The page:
0-2 Scavenging Ooze: This card suffered more than any other by the advent of Deathrite Shaman, but Ooze is still incredibly potent as a creature. I played four of them and I never regretted it. Unanswered, it single-handedly beats RUG Delver and other decks, and it can get you out of a tight jam when you draw it after a prolonged creature battle with the various decks.

    The problem is that Deathrite Shaman is just... better, since it's pretty much a one-mana planeswalker. However, I would still try to find space for this guy in the maindeck, maybe only as a 1 or 2-of, because whatever was said for Shaman, this is almost as good, and it can remove a lot of cards very quickly. Remember to always use up your green mana if there are cards your opponent can use in their graveyards, unless you do not have enough to have it survive Lightning Bolt tricks.

    Finally, remember that it does require a lot of green mana, so manage your lands carefully.

    0-2 Grim Lavamancer: It's a testament to how good Grim Lavamancer was if people still play him when they have Deathrite Shaman.

    Grim Lavamancer is removal, simply put. He is slow, but unanswered, he invalidates entire decks. This is a reoccuring theme in Jund. He only has one toughness, which makes him vulnerable to all sorts of commonly (and less commonly played removal), such as Forked Bolt and Darkblast.

    He has been marginalized heavily with the release of Return to Ravnica, but still finds a home in slower, more grindy Jund lists.


    Chapter 3: Jund removal:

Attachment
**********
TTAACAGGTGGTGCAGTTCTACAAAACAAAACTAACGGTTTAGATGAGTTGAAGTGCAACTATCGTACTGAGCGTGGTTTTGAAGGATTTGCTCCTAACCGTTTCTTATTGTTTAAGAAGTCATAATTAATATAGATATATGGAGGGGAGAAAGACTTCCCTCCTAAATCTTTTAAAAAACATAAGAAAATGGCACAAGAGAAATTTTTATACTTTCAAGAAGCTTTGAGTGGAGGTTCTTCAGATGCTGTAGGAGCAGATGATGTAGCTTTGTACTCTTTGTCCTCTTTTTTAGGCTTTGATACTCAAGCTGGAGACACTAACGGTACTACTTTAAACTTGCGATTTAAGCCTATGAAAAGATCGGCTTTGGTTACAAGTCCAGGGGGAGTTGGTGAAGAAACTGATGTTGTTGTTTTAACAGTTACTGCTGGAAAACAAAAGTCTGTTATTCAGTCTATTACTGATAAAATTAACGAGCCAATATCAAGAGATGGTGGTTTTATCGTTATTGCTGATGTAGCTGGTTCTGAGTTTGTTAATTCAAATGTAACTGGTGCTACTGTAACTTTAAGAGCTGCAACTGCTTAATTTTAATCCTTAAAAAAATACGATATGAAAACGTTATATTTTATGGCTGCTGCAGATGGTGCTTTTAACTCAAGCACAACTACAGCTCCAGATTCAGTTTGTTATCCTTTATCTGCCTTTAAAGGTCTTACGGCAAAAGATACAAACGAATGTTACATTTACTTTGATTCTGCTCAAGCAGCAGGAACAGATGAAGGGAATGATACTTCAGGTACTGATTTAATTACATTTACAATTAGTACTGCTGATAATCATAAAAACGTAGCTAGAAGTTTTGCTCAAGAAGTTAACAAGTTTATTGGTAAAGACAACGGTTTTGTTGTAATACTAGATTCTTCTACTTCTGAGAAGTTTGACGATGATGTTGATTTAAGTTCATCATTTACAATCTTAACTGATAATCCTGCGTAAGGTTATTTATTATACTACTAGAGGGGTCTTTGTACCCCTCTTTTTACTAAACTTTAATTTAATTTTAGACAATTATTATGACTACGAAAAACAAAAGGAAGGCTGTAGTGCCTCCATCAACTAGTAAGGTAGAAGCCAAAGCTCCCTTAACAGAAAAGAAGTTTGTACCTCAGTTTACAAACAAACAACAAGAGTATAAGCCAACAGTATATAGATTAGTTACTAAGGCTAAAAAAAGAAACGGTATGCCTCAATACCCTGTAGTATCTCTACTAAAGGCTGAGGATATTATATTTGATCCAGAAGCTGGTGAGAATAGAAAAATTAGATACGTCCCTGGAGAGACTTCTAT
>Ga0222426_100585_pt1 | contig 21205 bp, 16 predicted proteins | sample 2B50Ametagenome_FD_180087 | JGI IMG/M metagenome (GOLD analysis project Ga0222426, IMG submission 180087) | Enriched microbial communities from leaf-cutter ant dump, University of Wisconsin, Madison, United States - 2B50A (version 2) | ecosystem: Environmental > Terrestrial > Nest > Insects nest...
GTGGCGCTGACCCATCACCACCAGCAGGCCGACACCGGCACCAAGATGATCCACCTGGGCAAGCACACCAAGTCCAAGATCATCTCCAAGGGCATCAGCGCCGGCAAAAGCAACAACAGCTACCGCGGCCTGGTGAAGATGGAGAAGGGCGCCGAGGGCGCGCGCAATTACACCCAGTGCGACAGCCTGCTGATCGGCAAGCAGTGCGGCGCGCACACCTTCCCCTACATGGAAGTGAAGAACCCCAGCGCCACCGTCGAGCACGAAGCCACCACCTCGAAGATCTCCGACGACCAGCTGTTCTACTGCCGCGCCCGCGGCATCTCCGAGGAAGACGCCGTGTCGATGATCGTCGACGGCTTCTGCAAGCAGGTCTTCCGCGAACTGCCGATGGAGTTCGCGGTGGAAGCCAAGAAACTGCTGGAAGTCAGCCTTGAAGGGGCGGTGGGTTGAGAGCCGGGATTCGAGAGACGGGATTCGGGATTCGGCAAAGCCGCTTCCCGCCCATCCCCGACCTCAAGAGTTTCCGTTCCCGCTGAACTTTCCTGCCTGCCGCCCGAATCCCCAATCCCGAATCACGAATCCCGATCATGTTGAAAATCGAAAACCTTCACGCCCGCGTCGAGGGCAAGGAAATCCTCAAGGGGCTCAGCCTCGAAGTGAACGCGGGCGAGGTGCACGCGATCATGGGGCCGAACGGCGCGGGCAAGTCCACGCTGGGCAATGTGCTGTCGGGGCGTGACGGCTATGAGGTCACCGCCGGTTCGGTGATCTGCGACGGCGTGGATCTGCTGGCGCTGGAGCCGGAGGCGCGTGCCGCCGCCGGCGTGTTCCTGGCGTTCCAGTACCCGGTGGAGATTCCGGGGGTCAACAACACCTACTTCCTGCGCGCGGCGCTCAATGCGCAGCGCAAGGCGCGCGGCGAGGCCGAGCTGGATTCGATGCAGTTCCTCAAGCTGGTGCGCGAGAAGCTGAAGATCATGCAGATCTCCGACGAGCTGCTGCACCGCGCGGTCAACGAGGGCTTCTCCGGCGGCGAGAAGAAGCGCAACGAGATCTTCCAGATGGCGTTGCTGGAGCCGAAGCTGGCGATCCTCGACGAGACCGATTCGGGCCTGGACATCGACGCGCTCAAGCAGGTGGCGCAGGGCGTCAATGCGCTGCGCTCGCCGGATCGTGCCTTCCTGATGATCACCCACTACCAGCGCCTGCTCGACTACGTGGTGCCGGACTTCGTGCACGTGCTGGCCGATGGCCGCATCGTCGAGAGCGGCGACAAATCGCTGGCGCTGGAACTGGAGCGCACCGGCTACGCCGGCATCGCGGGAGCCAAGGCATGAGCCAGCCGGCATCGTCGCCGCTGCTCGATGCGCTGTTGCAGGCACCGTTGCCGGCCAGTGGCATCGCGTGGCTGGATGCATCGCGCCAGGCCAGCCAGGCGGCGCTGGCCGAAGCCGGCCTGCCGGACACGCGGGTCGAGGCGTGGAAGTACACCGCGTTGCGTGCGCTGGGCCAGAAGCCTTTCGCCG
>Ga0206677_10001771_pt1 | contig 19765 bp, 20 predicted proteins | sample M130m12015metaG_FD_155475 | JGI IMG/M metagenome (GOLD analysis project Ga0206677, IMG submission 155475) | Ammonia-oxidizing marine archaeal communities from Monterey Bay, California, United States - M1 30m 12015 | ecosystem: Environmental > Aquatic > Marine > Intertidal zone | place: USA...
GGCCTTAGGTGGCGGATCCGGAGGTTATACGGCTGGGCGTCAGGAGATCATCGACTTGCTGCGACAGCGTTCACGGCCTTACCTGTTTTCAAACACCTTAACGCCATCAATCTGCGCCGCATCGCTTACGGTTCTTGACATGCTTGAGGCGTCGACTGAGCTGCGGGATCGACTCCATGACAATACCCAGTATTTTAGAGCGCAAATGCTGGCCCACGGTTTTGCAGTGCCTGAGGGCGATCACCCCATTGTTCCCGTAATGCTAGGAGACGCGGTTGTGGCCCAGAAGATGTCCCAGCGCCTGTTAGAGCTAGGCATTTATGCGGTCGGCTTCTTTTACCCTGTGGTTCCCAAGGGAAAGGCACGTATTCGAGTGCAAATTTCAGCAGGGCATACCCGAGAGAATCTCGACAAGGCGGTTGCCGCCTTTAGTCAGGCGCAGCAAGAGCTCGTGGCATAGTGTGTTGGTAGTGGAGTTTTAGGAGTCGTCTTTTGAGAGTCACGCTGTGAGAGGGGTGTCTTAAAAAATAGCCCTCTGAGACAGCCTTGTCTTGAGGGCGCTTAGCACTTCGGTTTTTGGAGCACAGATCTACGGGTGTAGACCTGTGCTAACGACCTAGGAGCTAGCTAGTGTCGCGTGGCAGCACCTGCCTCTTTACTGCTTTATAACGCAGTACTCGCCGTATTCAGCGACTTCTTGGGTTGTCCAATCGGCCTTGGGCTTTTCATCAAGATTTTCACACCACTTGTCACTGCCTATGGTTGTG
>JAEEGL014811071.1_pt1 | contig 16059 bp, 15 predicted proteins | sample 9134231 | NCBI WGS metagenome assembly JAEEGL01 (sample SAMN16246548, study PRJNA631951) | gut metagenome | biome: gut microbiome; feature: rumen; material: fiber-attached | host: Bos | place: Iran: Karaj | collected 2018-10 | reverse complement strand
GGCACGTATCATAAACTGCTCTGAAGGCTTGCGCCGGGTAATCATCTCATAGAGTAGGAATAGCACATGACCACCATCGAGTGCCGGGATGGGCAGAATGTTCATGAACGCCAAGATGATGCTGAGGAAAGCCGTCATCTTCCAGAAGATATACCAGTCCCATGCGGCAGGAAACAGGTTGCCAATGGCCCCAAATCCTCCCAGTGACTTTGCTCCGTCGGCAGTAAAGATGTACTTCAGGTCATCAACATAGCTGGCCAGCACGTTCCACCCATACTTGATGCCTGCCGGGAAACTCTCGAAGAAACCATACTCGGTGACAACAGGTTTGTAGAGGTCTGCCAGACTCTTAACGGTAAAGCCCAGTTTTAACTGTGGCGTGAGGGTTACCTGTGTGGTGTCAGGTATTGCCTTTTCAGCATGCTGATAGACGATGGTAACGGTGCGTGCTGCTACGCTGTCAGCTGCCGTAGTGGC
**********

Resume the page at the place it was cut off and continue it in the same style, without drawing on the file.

The second aspect of Jund is the heavy removal suite that it plays.

    2-4 Abrupt Decay: The new kid on the removal block. Really, I cannot think of the last card that was as good as this thing. An instant "remove everything" is good. Again, people have extolled the virtues of Abrupt Decay for months-on-end, and whatever I can add is not going to make a dent.

    However, I do feel the need to add what it cannot kill: Jace, Elspeth, Show and Tell monstrosities, Hero of Bladehold, and man-lands. Luckily, you have other cards that can brutalize Jace, but the others are a real issue for Jund. Thankfully, the ability to kill absolutely EVERYTHING else makes this a mainstay until they print something better.

    4 Lightning Bolt: One mana, kill most things. Creatures, planeswalkers, win Tarmogoyf wars, and even end the game a turn quicker, since, you know, everything is a Time Walk. Lightning Bolt has been a staple of control and aggro decks since the beginning of time in 1993, and there will never be another card in Jund colors that is as good as this card.

    Sideboarding out Bolts almost never happens, not even against decks where they have no creatures. Even combo can be raced alongside your discard, and there are far more useless cards to take out.

    1-2 Maelstrom Pulse: Maelstrom Pulse is a card for the people that want to make sure they are able to kill any one card the opponent can possibly play. It is not wrong to include a number of these in your 75. For a while, I employed two in the sideboard to deal with certain annoyances like Leylines, Helms, Energy Fields, Planeswalkers and the like.

    At one point I believed this to be too slow, because I was enamored with Abrupt Decay. I no longer believe this to be the case, and 1 (preferably 2) in the 75 is the correct number. Even 1 in the maindeck is fine. It is really good, and can deal with stuff the rest of your stuff cannot. I once considered Engineered Explosives. This is better.

    2-4 Punishing Fire: I once played 4 Lightning Bolts and 4 Punishing Fires, and it was good. This was, however, before Abrupt Decay became a card.

    What is good and what is bad about Punishing Fires? First, the good:
    • You have a reoccuring source of damage. Punishing Fire, in multiples and with a lot of mana, is incredibly effective as a viable end game.
    • More removal for stuff that is annoying, including Dark Confidant, Deathrite Shaman, Stoneforge Mystic, various aggro creatures, and so on
    • Good planeswalker solution, especially Liliana. Jace is only slightly more resilient since he can tick up with 2 counters.
    • If Lingering Souls becomes ubiquitous, this is a great way to snipe those damned tokens.